This is the body of Ramiro, it still moves and functions, but it’s a shell of the person it once was. No, he’s not destined to be a footnote in history, he’s just another ordinary man making his way through the same coil we all traverse. He just got to an unexpected bend faster than most of us.

This is the specter of a forgotten man.

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12 Responses to The Ghost of Ramiro

  1. CWM says:

    great post,man

  2. browne says:

    It’s always weird to see someone become one of the walking dead. I went to high school with this real party girl. Then years after graduation I saw this homeless woman talking to herself. And I just stared at her and looked down real quick.

  3. kualyque says:

    wow, right on. thanks for writing this. set this side by side with all that Steve Lopez Soloist violin player stuff and you see why just the mere contrasting presence of something beautiful, real, and truthful, is such a threat in that it highlights what is missing in those stories and works that mainly just make for “nice” and easily consumable books and movies for that other population of walking dead.

  4. CWM says:

    one of the sad things about this story is that the dude probably just needed some basic social services—a little drug and alcohol treatment and some mental health services, I’d guess—to get his shit together, but of course that was inaccessible to him, like it is to some many of us. And now whatever potentials he had–to love, to create, etc–are likely being wasted as the voices in his head and the hunger in his stomach drag him to a certain death.

    Meanwhile, in other news, Obama is giving billions to the bankers and insurance companies…

    It’s fucking sick.

  5. tin says:

    you can sure tell a story. for some reason, i haven’t had good luck meeting my neighbors. i just move so much, from city to city. i hope ramiro finds a place to call home soon.

  6. RosaMaria says:

    We all encounter people like Ramiro, but we’re too busy with our own little lives. How many of us would actually take the time to seriously reach out and help a Ramiro? On the other hand, I know of a homeless woman who hung out at a freeway off-ramp, in the Valley. She had reached the bottom. She had a little tent and people would hand her some change or a carton of milk. One day, one of the usual commuters reached out. He actually contacted several other people who were also familiar with the woman. They found out she had family out of state. They raised funds for her, cleaned her up, got in touch w/ her family and payed for a flight back home. Sigh….she was back 10 months later, under another little tent, waiting for handouts again. Don’t know about Ramiro, but some people, whether they’re aware or not, don’t want help.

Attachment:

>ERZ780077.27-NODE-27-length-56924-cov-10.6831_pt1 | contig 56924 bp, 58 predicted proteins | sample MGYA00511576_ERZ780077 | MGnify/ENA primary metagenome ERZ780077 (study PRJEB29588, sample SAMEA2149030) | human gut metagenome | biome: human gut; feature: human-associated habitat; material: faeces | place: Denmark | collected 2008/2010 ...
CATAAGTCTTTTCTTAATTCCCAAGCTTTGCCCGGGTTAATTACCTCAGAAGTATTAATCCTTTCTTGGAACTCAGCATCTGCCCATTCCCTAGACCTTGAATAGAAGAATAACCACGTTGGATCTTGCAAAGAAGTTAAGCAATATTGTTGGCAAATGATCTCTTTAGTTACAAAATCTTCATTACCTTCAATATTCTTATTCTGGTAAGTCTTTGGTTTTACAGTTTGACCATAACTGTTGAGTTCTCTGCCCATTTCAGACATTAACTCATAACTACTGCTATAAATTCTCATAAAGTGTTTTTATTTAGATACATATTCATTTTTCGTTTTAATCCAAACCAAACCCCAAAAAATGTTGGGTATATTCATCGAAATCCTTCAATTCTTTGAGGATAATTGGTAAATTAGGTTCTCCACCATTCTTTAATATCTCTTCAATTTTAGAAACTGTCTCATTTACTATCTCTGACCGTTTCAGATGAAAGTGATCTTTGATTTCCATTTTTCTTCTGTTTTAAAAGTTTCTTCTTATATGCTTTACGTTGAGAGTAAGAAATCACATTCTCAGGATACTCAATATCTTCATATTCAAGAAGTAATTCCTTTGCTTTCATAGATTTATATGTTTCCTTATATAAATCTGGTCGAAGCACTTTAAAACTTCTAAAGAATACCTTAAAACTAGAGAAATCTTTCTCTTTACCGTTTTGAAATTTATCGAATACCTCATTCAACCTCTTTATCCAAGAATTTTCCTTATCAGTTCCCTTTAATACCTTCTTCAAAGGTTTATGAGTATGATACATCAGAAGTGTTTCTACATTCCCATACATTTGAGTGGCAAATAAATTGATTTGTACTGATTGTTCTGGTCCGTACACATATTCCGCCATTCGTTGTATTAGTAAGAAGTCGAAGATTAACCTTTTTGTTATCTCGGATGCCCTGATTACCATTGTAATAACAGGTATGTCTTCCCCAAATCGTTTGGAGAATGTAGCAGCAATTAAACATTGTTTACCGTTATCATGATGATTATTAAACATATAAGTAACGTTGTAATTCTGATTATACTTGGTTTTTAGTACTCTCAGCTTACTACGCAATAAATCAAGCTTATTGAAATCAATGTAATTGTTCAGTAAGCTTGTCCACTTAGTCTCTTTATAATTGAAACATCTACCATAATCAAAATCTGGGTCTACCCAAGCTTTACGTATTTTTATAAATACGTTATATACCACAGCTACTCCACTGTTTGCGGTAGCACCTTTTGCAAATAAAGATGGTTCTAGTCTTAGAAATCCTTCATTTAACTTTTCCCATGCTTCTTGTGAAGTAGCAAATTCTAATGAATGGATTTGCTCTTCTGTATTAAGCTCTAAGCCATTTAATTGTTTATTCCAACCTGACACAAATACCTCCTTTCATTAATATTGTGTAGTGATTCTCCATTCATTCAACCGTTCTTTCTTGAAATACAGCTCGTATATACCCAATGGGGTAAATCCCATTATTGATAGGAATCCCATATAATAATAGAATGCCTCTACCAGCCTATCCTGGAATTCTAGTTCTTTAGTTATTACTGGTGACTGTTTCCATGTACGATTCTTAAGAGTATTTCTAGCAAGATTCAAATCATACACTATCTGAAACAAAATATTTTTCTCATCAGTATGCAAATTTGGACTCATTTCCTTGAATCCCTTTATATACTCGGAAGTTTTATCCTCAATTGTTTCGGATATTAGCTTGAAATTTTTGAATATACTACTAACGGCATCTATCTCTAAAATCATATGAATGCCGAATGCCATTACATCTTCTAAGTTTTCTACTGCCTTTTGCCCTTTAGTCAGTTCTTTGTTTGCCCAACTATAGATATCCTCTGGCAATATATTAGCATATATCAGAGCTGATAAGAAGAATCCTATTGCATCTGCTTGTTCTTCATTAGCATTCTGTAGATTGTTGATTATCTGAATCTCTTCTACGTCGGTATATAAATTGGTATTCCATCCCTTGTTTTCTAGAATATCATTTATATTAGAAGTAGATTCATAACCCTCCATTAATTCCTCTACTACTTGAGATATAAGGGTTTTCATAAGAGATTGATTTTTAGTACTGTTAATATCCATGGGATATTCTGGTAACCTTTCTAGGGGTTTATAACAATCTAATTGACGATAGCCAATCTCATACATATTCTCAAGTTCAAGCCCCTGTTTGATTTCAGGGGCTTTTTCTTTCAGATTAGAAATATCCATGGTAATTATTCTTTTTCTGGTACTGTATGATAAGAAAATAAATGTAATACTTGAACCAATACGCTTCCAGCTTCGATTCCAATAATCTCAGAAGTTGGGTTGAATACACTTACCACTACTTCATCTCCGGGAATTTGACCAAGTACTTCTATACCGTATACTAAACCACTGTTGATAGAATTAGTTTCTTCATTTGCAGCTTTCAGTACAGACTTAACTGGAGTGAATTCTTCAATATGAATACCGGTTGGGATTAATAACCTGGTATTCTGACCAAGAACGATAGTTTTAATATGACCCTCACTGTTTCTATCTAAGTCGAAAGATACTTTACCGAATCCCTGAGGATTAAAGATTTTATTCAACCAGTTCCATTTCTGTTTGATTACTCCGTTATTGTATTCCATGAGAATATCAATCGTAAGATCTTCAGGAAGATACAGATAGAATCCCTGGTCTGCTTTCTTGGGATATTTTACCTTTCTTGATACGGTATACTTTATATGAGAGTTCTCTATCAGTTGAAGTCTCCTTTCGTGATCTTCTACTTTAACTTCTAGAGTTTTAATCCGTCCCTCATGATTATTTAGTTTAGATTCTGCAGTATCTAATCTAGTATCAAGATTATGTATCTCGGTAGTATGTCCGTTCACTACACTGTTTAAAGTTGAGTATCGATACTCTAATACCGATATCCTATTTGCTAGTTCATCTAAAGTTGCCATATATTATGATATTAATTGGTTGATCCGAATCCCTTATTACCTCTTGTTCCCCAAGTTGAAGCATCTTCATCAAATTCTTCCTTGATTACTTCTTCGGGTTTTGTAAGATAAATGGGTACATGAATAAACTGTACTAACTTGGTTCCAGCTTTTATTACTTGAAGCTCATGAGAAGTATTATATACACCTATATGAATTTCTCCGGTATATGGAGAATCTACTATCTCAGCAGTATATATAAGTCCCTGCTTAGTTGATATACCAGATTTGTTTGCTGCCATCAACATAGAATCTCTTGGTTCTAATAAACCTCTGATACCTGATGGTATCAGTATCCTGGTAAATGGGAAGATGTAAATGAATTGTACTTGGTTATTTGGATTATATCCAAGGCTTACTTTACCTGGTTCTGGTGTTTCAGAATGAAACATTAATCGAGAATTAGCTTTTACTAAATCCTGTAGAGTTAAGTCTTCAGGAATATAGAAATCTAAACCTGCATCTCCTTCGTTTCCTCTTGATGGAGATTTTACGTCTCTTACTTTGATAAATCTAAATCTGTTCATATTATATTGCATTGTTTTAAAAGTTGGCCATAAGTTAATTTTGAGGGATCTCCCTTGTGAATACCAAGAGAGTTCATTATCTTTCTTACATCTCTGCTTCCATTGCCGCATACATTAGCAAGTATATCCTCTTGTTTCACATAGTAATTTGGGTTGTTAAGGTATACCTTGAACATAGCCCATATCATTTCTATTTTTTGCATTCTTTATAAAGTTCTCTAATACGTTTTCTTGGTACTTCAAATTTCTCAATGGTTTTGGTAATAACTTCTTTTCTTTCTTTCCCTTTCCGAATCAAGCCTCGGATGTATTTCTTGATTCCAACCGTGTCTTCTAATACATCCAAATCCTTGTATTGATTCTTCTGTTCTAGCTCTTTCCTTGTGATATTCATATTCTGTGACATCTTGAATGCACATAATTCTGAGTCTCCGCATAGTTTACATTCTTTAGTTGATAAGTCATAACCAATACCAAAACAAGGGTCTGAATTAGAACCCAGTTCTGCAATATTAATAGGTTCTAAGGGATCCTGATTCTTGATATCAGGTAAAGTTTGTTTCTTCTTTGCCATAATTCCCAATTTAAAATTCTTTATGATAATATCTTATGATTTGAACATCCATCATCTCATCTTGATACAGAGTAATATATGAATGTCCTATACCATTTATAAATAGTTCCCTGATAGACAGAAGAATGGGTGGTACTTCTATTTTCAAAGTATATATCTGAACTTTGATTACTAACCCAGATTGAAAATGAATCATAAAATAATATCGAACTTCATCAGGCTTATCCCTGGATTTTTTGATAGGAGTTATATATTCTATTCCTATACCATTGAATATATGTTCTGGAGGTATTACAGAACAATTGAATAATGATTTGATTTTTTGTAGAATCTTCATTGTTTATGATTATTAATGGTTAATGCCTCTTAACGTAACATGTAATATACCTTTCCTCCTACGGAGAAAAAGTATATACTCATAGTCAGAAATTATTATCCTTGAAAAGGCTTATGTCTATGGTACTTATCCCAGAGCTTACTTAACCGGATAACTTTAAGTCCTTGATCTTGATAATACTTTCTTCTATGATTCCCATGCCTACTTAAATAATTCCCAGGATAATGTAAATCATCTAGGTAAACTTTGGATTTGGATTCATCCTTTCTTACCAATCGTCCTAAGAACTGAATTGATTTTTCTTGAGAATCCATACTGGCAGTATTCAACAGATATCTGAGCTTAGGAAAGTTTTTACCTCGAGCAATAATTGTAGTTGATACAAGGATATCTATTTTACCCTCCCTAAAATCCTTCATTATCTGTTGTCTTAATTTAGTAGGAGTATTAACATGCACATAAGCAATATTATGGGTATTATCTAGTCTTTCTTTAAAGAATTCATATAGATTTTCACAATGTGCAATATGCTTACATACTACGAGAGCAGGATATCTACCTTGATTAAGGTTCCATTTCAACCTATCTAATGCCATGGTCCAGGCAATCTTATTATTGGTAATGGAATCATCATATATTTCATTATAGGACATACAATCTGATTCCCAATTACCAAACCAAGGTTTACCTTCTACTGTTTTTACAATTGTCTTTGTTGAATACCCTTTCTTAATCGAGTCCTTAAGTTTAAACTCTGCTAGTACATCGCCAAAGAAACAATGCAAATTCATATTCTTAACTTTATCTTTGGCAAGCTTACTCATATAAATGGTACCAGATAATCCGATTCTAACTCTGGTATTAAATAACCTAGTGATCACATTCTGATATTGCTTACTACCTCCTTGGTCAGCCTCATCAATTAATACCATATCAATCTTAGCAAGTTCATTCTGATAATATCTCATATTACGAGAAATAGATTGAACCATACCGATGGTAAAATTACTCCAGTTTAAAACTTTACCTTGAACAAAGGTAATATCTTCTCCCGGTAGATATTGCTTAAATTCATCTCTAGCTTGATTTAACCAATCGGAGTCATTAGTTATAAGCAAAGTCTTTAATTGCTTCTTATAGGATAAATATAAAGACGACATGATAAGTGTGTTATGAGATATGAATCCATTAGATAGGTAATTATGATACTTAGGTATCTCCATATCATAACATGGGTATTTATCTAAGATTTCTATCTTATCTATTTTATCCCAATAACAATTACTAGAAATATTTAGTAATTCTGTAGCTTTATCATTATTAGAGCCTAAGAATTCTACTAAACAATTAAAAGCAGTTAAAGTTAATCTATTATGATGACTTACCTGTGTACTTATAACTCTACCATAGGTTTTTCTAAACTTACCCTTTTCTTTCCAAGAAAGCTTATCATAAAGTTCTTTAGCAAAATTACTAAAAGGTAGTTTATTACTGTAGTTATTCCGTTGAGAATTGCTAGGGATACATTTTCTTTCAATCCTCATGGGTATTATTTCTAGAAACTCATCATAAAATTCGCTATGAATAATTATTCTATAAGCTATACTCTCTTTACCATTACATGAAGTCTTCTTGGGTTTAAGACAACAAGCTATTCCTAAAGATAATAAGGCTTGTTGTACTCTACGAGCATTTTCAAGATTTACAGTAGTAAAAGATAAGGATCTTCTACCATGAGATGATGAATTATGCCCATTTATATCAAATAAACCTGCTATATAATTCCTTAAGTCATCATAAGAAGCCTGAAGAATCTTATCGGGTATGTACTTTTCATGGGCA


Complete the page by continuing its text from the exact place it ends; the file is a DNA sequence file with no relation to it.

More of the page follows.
7. alienation says:

    I once ran into an elementary school friend hustling at the gas station. He looked like he’d derailed his life, and we talked. He bullshitted me. I was kind of scared, not of him, but of that feeling of what if it were me in his shoes. I wanted to get his number and hang out, but I didn’t. At the time, I was dropping into some depression, and when you’re profoundly blue, you shouldn’t get anywhere near drugs or drink, and I was scared. CWM is right on. If he’s reading this: I am sorry.

  8. eerriikkaa says:

    Some heavy stuff and you always deliver.

    This really makes me think twice about the homeless people who wander the streets in the city I live in.

  9. el chavo, great posting. i wonder a lot about the people that have lost control of themselves. and it’s a reminder that we as humans need constant interaction and support in order to stay sane. a simple hello can change the course of someone’s day. unfortunately for Ramiro, things didn’t turn out for the best.

  10. Posquien says:

    great post! very insightful…

  11. Dude says:

    Its all fun and games till somebody gets hurt. Another loser in someone elses game pays the ultimate price.

  12. Lorena says:

    this is a sad, but beautiful story. Why is it that some of the best stories come out of the pain of living, that as human beings we can all identify with? There is a strange space between fear and intrigue, like rubber necking at an accident that causes us to look